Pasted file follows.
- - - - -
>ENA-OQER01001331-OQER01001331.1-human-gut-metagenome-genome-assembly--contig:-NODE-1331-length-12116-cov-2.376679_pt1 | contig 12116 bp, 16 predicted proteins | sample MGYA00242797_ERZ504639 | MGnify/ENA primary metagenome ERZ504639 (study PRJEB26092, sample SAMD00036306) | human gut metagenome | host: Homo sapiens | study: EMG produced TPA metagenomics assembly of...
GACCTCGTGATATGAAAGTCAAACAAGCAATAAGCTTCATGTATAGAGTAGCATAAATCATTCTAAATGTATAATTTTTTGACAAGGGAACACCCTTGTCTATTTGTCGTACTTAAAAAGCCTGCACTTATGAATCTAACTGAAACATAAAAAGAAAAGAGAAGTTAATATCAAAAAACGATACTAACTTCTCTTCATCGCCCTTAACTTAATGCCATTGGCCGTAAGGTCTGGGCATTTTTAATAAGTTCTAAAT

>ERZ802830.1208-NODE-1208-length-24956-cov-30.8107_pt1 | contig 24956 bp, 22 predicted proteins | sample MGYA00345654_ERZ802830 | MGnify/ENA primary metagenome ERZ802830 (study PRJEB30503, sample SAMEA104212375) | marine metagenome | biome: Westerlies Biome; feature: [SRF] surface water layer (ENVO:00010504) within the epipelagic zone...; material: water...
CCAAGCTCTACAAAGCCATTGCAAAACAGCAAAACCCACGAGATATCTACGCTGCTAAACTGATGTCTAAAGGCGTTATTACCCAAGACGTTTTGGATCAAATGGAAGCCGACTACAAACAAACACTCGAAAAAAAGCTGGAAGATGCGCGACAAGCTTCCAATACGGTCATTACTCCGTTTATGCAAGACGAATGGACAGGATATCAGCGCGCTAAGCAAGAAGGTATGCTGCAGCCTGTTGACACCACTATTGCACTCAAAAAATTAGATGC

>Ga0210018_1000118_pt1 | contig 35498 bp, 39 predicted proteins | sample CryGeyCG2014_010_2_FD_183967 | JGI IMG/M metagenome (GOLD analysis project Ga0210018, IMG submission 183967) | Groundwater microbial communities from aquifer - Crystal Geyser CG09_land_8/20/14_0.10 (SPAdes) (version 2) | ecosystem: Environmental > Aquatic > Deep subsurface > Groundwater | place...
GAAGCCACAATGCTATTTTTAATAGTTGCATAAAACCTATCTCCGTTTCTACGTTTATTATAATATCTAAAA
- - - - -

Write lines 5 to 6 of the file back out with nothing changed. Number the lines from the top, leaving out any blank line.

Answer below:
>Ga0210018_1000118_pt1 | contig 35498 bp, 39 predicted proteins | sample CryGeyCG2014_010_2_FD_183967 | JGI IMG/M metagenome (GOLD analysis project Ga0210018, IMG submission 183967) | Groundwater microbial communities from aquifer - Crystal Geyser CG09_land_8/20/14_0.10 (SPAdes) (version 2) | ecosystem: Environmental > Aquatic > Deep subsurface > Groundwater | place...
GAAGCCACAATGCTATTTTTAATAGTTGCATAAAACCTATCTCCGTTTCTACGTTTATTATAATATCTAAAA